Weather, war, and theft have caused many of the world's greatest works of art and architecture to disappear. But sometimes unusual circumstances restored them to their rightful place. These 6 museums contain treasures that were lost and found. From the stolen "Euphronius Krater" that was returned to Italy after being stolen by tomb raiders to the "Riace Bronzes" discovered by an amateur diver in the Ionian Sea, read about these incredible stories and find out how you can go see these works of art and architecture for yourself.
In the wake of the scandals surrounding looted art on display in American museums, it was a very big deal in 2008 when the Metropolitan Museum of Art, after a 30-year tug-of-war, gave back the Euphronius Krater. It was received by officials in Rome, exhibited at the Quirinal Palace, but ultimately returned to Tarqunia, a small town on the border of Tuscany and Lazio and the krater's closest point of origin.
The "Euphronius Krater" is named for the artist and was made around 515 B.C.E. (A krater is a bowl used for mixing wine and water.) It depicts a scene from Homer's "The Illiad" and was considered an important acquisition when it came to The Met in 1972. Immediately Italian officials suspected that it had been plundered from the ground at Ceveteri, a former Etruscan necropolis or burial ground.
In the 1970s tomb raiders were selling looted antiquities to dealers who then sold them to important museums including The Met, the Getty and the Minneapolis Institute of Art. Suspicions turned into scandals, investigations led to court cases, convictions and the return of antiquities.
While Tarquinia is fairly small town, tourists go to see the Etruscan tomb paintings, often as a side trip from nearby wineries, spas, and beaches. The museum has an extraordinary collection of Etruscan art and enjoys a robust program of educational events and exhibitions. Though the famous "Euphronius Krater" might seem so important that it should remain on view where a larger number of tourists can see it, its home in Tarquinia is where it most rightfully belongs and where it can be best understood within a larger historical context. Also recommended is a visit to the necropolis at Ceveteri.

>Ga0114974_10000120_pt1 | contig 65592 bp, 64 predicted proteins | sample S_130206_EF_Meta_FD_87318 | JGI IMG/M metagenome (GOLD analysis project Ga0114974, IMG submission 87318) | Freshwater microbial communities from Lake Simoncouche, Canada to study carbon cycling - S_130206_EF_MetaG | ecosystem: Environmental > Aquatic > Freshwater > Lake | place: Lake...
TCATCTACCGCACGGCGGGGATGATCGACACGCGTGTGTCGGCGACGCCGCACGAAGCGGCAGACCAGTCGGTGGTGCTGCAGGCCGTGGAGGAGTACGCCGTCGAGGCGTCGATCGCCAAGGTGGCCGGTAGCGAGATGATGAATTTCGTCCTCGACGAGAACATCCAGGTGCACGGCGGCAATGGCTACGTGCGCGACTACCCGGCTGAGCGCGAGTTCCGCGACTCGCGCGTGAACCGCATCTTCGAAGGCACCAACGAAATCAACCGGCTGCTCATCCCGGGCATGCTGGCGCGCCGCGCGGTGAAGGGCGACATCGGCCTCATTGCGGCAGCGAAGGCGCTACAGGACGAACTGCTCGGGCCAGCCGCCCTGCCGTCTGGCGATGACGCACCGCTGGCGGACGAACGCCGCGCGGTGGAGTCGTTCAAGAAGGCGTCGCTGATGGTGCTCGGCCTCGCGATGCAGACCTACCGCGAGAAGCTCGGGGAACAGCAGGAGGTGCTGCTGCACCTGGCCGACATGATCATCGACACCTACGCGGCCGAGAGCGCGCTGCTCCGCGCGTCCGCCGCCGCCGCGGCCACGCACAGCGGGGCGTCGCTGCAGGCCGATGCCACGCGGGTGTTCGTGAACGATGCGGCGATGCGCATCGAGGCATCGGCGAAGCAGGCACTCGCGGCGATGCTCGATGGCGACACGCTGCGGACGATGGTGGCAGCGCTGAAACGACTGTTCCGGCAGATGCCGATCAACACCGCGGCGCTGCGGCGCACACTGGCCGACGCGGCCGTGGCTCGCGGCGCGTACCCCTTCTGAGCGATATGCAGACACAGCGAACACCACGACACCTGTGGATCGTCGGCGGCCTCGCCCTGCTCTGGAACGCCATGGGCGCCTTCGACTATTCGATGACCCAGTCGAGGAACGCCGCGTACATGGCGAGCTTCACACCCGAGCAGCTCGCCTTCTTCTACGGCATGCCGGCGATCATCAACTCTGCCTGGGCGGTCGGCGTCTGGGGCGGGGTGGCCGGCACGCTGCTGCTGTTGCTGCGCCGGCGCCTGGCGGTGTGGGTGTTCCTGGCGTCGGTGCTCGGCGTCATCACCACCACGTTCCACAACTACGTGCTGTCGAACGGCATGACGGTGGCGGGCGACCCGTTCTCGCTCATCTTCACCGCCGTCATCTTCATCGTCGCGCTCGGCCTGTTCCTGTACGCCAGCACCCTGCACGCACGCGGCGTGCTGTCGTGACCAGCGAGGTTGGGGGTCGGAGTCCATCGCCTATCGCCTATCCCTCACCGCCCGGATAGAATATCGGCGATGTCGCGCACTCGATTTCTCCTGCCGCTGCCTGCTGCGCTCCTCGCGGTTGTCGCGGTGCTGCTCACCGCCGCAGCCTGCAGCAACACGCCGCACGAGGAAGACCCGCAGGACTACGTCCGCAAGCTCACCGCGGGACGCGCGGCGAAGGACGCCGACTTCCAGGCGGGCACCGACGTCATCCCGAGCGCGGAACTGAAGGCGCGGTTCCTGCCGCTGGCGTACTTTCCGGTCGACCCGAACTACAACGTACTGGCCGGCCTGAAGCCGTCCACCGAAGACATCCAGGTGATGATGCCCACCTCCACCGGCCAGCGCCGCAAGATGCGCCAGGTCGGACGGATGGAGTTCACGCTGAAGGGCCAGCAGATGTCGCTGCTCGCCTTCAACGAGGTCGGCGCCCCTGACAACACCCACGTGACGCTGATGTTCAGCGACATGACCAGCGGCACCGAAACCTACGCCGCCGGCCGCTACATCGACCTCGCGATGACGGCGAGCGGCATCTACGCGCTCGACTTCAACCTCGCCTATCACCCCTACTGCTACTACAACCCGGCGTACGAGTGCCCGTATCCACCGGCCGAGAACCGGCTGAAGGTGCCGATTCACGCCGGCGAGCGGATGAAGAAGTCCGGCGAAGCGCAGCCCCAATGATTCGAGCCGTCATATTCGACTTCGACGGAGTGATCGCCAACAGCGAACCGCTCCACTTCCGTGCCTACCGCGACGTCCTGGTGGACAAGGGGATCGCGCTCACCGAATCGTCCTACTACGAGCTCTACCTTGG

National Archaeological Museum of Tarquinia
Palazzo Vitelleschi - Piazza Cavour - Tarquinia (Viterbo)
Hours: Tuesday-Sunday 8:30-7:30 pm
Around 30,000 tourists per year will visit the tiny town of Monterchi to see the "Madonna del Parto" by Renaissance master Piero della Francesca. Like much of mysterious Piero's even more mysterious oeuvre, no one knows who commissioned this strange image of a pregnant Virgin Mary.
It was once displayed inside a medieval church just outside Monterchi near a spring that was associated with a pre-Christian fertility cult. Later it was tucked away in a rustic cemetery chapel and barely survived two earthquakes.
Finally, in 1991 it was taken into the town of Monterchi for conservation inside a schoolhouse that became a de-facto museum for the fresco. Since then, arguments persist about where the painting should ultimately be displayed, but Monterchi residents and officials are steadfast that anyone who wants to see the masterwork but come to them. In early 2016 local officials even turned down hundreds of thousands of euros to loan the painting to the Capitoline Museum in Rome for a special exhibition about Piero della Francesca.
A new museum may be built eventually, but for now, the old Fascist-era schoolhouse serves for the "Madonna del Parto."
Musei Civici Madonna del Parto
Via della Reglia, 1, 52035 Monterchi AR, Italy
Hours: Open Wednesday through Monday, 9 am - 1 pm, 2-5 pm
Sicily's beauty is breathtaking and tourists often marvel at the food, wine and natural beauty over the museums. But Sicily expert and tour operator Allison Scola has a little secret.
"A couple of weeks ago, the day our group was in Cefalù, I wandered off on my own. The hidden corner I sought after was the Museo Mandralisca, a small collection of art and archeological works that is packed with punch. The punch here is of a masterpiece by renowned Sicilian artist Antonello da Messina (1430-1479). It’s of an unknown man, believed to be a wealthy merchant from Lipari Island, one of the Eolian Islands. The work was painted by Messina in the mid 15th century. Apparently, no one knew it existed until it was “discovered” in the 19th century on Lipari, where it was being used as a cupboard door in a pharmacy. Thankfully now, it’s “hidden” in the museum.
Via Mandralisca, 13, 90015 Cefalù PA, Italy
Open Monday-Friday, 9am-1pm. To make a reservation email: firstname.lastname@example.org
Paestum is the Roman name for the Greek colony called Poseidonia. The massive temples built along what was then the sea's edge were devoted to Hera and Poseidon. When the Romans took over the site, they worshipped Neptune and Minerva and enhanced the temple grounds with private dwellings. But when pirates from North Africa started raiding the coastline during the early Middle Ages, locals fled to the mountain villages of what is now the Cilento National Park and abandoned the temples.